Once Upon A Tree

Rome has its Forum and Colosseum; Athens, its Acropolis; and Egypt, its Pyramids. Oakland Park, FL, on the other hand, has its tree.

In a place where history is relatively recent — unless one considers the discoveries of native settlements that have been buried by centuries of swampy muck and development — to have something called the city’s oldest tree is a pretty big deal. That was my thought, at least, when I first heard of the tree while attending Oakland Park’s Local Government Academy, a 10-week course that educated about 15 students on, well, local government.

During one of the classes, a speaker mentioned the city’s oldest tree, growing in Greenleaf Park, a property adjacent to the Ethel M. Gordon Public Library. Huh? In the ten years I’ve lived here, I’ve never noticed the tree. I mean, I’ve seen it — but I had no idea that many consider it “the oldest.” There’s no plaque or marker of any kind. It’s just a tree — a very, very large tree.

Apparently, once upon a time (no one knows exactly when), someone or something (no one knows who or what) planted a sapling or dropped a seed.

The tree is Ficus microcarpa nitida. If that sounds like a mouthful, consider the common names: Chinese banyan, Malayan banyan, Indian laurel, and curtain fig — to name but a few. As those common names imply, the tree is native to China and tropical Asia, down to Australia.

At some point in time, the species made its way to South Florida, where cities lined streets with this rapid growth, broad canopy tree — only to learn that it’s an aggressive grower. It needs regular trimming and its roots can easily lift up sidewalks and foundations.

In its tropical American life, a Ficus nitida sprouted on a lot in Oakland Park — in a space large enough for it to grow undisturbed. In archival photos, taken before the city library was built in 1958, the tree is clearly visible.

Courtesy of Oakland Park Historical Society Photo Collection

In the years since the library’s opening, the city has grown — as has the tree. Currently, it measures approximately 40’ tall x 80’ wide.

Aerial roots have helped to expand the diameter of the trunk to approximately 8’, while…

… at ground level, these same roots look like dinosaur feet.

Its trunk is a who’s who through the decades of the area’s lovebirds…

… and angst-filled youth…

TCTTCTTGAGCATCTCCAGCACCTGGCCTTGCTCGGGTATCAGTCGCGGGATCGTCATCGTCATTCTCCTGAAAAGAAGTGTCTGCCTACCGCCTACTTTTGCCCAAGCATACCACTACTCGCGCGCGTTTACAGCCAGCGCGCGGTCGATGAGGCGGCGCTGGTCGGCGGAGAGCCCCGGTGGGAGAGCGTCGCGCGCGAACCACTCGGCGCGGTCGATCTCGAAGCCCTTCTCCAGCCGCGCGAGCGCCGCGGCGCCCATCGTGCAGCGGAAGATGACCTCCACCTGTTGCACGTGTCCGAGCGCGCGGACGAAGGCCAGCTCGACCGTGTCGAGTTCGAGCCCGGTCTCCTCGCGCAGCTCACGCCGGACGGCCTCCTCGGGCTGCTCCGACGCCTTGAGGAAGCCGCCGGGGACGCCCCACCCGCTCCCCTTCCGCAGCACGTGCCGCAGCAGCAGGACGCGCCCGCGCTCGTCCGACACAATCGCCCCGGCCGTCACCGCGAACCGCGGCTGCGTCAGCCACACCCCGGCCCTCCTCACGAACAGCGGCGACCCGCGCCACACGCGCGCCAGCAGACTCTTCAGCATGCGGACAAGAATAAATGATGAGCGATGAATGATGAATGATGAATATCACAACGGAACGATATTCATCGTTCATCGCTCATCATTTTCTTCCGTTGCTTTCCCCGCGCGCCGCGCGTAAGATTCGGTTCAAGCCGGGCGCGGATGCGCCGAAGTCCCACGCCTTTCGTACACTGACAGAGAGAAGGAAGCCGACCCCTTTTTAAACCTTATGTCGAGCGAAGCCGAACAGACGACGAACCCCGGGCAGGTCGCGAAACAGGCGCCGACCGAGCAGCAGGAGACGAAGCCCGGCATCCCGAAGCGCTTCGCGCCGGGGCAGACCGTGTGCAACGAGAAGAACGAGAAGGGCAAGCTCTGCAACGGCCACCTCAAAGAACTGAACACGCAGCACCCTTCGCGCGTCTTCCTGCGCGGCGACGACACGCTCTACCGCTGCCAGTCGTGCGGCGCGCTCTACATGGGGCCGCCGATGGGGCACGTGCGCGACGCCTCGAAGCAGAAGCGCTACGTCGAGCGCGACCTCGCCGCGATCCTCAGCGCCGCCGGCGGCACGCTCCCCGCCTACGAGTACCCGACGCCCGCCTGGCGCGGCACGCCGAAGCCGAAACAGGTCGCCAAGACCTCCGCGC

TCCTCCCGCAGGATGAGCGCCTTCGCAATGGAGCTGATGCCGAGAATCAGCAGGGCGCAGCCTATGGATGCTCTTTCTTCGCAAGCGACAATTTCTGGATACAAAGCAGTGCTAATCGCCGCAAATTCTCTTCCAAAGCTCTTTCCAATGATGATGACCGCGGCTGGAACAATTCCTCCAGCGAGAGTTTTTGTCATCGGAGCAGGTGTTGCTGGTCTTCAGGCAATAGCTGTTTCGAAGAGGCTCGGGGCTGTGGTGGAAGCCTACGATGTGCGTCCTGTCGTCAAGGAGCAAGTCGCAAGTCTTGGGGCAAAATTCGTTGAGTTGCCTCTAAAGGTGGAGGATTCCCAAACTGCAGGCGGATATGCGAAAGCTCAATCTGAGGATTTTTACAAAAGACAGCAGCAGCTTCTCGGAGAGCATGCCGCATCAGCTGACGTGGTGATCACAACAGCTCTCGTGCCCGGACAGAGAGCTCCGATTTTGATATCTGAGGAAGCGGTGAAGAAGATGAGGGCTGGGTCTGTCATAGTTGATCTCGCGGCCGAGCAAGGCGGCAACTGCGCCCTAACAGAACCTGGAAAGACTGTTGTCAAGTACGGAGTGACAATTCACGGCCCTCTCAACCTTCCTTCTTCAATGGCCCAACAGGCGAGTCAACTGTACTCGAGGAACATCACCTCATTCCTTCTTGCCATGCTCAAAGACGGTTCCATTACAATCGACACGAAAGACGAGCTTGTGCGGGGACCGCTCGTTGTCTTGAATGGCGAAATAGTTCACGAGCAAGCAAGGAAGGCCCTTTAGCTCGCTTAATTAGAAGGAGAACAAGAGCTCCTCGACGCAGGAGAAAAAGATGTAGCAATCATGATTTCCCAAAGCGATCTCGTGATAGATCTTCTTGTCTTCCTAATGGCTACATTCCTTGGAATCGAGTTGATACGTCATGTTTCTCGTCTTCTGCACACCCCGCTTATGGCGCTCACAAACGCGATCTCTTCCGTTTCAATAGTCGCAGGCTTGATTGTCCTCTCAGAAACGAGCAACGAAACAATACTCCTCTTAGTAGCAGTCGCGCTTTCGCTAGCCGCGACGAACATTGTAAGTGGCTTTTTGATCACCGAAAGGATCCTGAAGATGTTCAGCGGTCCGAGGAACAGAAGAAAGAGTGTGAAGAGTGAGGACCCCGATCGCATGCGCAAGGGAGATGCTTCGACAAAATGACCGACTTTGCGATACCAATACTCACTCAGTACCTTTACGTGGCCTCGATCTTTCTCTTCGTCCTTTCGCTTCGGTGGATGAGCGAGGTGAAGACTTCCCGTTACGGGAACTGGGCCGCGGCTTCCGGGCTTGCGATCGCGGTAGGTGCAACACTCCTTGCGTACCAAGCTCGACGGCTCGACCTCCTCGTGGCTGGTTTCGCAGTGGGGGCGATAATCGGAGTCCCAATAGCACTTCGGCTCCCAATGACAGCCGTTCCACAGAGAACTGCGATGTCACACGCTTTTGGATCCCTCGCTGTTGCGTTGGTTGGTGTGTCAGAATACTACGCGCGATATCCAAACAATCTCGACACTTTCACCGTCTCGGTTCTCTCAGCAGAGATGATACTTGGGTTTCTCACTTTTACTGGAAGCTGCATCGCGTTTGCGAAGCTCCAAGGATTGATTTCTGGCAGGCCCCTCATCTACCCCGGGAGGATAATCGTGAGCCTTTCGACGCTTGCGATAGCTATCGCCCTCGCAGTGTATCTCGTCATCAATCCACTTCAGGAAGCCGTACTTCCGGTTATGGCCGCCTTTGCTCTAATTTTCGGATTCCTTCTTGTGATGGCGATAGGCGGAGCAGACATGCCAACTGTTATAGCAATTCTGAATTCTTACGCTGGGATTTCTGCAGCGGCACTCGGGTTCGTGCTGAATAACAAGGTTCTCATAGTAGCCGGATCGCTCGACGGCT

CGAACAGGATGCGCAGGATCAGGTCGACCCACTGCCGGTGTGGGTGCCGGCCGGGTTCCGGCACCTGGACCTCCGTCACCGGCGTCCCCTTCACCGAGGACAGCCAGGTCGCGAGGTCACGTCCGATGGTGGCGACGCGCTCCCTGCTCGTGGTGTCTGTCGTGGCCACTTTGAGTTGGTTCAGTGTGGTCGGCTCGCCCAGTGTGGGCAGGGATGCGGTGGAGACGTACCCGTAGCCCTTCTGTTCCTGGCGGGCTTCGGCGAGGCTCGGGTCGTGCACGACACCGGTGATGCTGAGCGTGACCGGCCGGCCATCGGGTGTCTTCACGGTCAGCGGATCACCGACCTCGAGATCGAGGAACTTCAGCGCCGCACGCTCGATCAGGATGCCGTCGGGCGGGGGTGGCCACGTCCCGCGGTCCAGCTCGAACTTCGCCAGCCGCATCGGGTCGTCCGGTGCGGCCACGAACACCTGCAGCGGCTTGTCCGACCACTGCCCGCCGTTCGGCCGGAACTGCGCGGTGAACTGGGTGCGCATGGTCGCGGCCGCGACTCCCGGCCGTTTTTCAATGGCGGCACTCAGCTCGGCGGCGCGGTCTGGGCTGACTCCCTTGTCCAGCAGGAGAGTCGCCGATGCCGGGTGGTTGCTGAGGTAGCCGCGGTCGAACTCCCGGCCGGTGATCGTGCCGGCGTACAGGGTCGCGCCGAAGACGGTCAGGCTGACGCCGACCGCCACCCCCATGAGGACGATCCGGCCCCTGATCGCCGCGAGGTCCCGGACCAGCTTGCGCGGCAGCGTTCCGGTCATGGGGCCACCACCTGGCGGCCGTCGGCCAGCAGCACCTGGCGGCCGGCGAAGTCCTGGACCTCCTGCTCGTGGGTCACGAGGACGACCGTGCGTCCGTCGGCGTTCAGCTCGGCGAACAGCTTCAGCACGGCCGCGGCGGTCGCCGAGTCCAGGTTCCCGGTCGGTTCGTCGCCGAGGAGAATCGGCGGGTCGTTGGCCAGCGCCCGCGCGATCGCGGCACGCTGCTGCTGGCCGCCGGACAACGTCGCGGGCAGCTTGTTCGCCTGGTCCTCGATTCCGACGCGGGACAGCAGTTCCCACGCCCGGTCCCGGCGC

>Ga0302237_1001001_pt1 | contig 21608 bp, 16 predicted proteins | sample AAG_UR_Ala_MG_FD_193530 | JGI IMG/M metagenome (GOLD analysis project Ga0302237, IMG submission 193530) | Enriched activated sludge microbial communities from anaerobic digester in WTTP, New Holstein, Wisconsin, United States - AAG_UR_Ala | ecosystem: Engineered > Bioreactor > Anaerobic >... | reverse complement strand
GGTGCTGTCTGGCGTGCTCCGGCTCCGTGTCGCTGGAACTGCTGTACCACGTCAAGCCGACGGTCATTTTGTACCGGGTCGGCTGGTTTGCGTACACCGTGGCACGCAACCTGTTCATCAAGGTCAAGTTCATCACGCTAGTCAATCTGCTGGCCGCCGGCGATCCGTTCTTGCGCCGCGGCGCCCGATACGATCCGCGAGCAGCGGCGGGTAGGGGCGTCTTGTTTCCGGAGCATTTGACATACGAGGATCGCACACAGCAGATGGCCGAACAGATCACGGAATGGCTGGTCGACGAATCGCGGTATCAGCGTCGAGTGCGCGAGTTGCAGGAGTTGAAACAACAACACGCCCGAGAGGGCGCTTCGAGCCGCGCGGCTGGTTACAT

… while its crevices provide hiding places for wildlife, tillandsia, and mosses.

The canopy is a welcome relief from the South Florida sun, especially for the young families enjoying the nearby playground.

This is the time in our tall tree tale to wrap everything up in a happy ending, but in this case, it’s going to be a cliffhanger. With city growth comes expansion, and this area of Oakland Park is scheduled for redevelopment.

A new city hall is planned across Dixie Highway from the existing one, which is scheduled to be demolished to make way for a massive mixed-use, multi-story complex adjacent to the train tracks and a new train station. The Ethel M. Gordon Public Library is on the same property and will be moved to a new facility somewhere else in the city.

Although several city officials have assured me that every effort will be made to preserve the tree, no one is sure what that will be, since the tree is so massive.

For now — and for some time to come, Ficus nitida’s happily ever after is safe. Construction hasn’t even begun on the new City Hall or the new Library, which means demolition of the existing buildings isn’t even close.

To be continued at some point in the future…


The city where Joe and I live, Oakland Park, is center stage in this post. If you’re unfamiliar with its location, it’s in Broward County, Florida — part of the collection of cities that make up the Fort Lauderdale metro area. 

If you’ve seen the news recently, you may have heard about the 1,000-year weather event that inundated the region with 26″ of rain — give or take an inch, depending on your exact location. We set a Florida record for the most rain in a 24-hour period… so, yay, for us. 

All kidding aside, it was an intense day and (especially) night. Despite street flooding that rose about 2/3 of the way up our front lawn and canal flooding that came up 12″ over the seawall in the backyard, our house stayed dry. Other neighborhoods, however, remained underwater for days — and gas stations are only now returning to normal because flooding knocked out fuel terminals at Port Everglades.